The weather is finally awesome, and we want to save money on our fancy gym memberships and yoga classes. We'd love to go outside for a run...but the truth is that we aren't track stars.
If you've been working out already, you won't even have to spring for a new pair of sneakers – so long as yours still have some cushioning left. (Running in old sneakers is the quickest way to injury, which definitely won't save you money.) Some hardcore runners might have fancy Garmin GPS watches, but you don't need expensive equipment to track your running stats. If you have an iPhone, there's a battery of apps to help you measure far and how fast you go...but we've got you covered with great solutions whether or not you've been blessed with tech candy.
If you don't have an iPhone, or don't like looking at a device while you're running, you've still got lots of options. To work with a running coach and truly train while doing something good for others, check out Team in Training. You can can earn a free trip to run a marathon in Dublin, San Francisco or any of the Luekemia and Lymphoma Society's other sites. You'll also work with a running coach during your three workouts per week. The catch? You'll have to raise a few thousand dollars first for the Leukemia & Lymphoma Society. Similarly, the American Cancer Society, American Red Cross, and Ataxia Telangiectasia Children's Project also have charity race programs.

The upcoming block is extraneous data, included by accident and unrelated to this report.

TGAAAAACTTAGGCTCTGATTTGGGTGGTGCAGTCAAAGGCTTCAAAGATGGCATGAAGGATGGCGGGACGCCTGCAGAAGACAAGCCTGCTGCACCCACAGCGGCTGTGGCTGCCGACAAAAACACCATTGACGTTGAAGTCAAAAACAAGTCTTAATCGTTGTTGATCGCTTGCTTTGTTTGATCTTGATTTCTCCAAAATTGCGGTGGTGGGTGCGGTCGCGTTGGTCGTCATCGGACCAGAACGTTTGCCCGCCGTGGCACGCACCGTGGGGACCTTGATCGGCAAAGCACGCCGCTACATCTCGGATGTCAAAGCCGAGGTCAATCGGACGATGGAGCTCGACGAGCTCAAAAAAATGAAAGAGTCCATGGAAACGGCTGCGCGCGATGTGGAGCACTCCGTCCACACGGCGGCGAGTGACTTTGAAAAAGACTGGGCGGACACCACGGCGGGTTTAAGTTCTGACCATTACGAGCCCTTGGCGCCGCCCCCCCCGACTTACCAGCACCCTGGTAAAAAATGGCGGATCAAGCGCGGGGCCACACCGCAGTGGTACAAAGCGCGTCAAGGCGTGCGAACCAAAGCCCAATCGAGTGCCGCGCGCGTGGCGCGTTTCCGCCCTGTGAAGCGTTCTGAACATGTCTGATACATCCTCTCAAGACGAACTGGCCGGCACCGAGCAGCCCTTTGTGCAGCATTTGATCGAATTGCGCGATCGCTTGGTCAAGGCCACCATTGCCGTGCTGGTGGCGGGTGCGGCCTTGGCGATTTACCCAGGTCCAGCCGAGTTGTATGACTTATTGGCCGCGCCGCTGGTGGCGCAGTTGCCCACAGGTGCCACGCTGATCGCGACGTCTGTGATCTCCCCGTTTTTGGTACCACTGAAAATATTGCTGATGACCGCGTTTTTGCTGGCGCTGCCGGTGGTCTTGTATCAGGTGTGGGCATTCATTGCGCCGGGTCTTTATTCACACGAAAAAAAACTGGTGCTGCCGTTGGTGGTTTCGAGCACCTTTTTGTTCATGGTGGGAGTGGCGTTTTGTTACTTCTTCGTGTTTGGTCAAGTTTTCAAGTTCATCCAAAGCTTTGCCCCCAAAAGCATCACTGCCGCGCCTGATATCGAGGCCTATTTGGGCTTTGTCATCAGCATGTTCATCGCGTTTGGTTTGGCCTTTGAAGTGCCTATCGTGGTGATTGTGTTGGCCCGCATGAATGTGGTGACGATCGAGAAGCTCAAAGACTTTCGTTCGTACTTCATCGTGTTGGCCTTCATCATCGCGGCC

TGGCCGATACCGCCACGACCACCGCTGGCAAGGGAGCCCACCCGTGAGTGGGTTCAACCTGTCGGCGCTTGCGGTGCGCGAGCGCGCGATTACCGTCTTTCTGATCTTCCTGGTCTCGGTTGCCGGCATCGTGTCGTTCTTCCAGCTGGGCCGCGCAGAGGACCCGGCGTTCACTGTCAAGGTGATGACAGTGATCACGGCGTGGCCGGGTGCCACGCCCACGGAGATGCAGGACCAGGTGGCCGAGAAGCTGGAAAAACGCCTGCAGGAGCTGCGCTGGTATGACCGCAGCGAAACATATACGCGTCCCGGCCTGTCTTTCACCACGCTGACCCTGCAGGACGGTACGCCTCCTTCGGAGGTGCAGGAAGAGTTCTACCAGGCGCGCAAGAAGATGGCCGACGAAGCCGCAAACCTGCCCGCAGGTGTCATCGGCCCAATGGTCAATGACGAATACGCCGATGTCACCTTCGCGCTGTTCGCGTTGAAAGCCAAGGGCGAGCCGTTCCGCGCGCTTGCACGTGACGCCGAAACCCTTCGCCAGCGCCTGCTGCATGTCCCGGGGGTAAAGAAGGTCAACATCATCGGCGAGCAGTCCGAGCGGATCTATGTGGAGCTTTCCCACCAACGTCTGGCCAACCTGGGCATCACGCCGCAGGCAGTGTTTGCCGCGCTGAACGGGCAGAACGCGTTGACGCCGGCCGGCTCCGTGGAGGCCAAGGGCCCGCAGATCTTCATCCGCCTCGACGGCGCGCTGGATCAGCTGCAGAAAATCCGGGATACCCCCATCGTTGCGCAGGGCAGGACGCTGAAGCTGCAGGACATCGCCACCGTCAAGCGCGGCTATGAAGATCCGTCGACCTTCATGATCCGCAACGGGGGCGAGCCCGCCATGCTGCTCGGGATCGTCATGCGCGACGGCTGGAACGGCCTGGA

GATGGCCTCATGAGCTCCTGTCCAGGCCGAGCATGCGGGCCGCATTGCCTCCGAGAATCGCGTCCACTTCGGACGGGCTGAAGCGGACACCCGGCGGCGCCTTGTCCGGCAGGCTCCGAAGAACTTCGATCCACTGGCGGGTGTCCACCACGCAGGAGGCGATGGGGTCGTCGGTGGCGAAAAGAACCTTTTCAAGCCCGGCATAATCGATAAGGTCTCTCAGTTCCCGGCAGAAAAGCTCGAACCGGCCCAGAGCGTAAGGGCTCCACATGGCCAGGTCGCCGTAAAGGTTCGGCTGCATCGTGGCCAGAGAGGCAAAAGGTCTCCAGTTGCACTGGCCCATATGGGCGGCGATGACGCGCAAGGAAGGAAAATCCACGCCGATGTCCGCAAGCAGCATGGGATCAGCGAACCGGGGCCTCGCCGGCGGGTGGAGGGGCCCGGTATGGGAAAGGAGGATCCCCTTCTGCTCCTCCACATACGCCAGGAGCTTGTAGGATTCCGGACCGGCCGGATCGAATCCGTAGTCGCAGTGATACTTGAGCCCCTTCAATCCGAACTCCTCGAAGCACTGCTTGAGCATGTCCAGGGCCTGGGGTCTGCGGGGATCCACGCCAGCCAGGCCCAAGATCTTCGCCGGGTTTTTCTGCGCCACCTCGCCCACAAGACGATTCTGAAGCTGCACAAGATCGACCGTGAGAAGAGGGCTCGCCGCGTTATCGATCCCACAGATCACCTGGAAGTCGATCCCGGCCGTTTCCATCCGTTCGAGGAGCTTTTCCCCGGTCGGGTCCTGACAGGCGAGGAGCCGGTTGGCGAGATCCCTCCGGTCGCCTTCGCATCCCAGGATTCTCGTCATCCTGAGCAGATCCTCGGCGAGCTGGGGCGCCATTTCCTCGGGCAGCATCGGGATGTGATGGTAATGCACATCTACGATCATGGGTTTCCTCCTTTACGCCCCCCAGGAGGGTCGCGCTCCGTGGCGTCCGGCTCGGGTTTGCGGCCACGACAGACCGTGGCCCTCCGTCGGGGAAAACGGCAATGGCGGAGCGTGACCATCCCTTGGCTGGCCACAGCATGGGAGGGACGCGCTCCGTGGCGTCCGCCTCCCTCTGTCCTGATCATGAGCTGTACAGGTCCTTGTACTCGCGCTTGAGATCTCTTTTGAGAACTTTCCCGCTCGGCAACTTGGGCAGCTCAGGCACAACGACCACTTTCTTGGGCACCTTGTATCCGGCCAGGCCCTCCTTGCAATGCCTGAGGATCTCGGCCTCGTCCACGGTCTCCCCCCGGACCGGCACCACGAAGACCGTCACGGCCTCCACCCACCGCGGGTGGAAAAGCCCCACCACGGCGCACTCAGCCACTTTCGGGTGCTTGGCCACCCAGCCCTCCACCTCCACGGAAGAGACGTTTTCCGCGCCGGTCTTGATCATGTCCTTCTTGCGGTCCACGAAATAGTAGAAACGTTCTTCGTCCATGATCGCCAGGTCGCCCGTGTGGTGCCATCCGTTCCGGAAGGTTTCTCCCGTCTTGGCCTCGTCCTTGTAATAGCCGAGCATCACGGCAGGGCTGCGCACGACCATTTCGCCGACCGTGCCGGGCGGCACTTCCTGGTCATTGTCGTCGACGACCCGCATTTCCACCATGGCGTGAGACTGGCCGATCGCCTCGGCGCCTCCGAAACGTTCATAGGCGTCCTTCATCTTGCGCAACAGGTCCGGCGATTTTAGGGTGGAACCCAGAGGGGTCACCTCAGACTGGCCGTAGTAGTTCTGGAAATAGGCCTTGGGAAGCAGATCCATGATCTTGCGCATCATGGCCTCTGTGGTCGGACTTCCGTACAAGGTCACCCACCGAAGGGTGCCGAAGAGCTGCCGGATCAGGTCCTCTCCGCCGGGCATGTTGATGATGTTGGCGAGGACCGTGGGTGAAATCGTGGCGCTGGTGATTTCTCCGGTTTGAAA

If you want to run with other people but don't have the time and effort to raise major money for charity, see if there's a Lululemon or a Nike store in your area; both have running groups that meet at the store and go out for a short run. Most local running stores also do the same. If all else fails, simply search Meetup for running clubs.
If you're new to running, check out Couch to 5K (C25K). This $3 app helps you build up to running a 5K (3.1 miles) within nine weeks. You'll start by running for 60 seconds and walking 90 seconds until you can run the entire 3.1 miles. C25K provides voice cues to tell you when to start and stop running; you can also build running playlists from within the app. If you're the oversharing type, you can integrate this app with Facebook and Twitter to let all of your friends know what you're doing. Call it social reinforcement.
Similar to (though perhaps somewhat less accurate than) an expensive GPS watch, the free RunKeeper app will help you track time, speed, pace, calories burned and elevation. And hey, it's free. If you're a bit more experienced, use Run Coach ($1) to help you plan for any race, from a 5K to a marathon. You can build a custom training plan in the app and refer to running and nutritional tips.
Or, if you have a friend who's a runner, just tag along!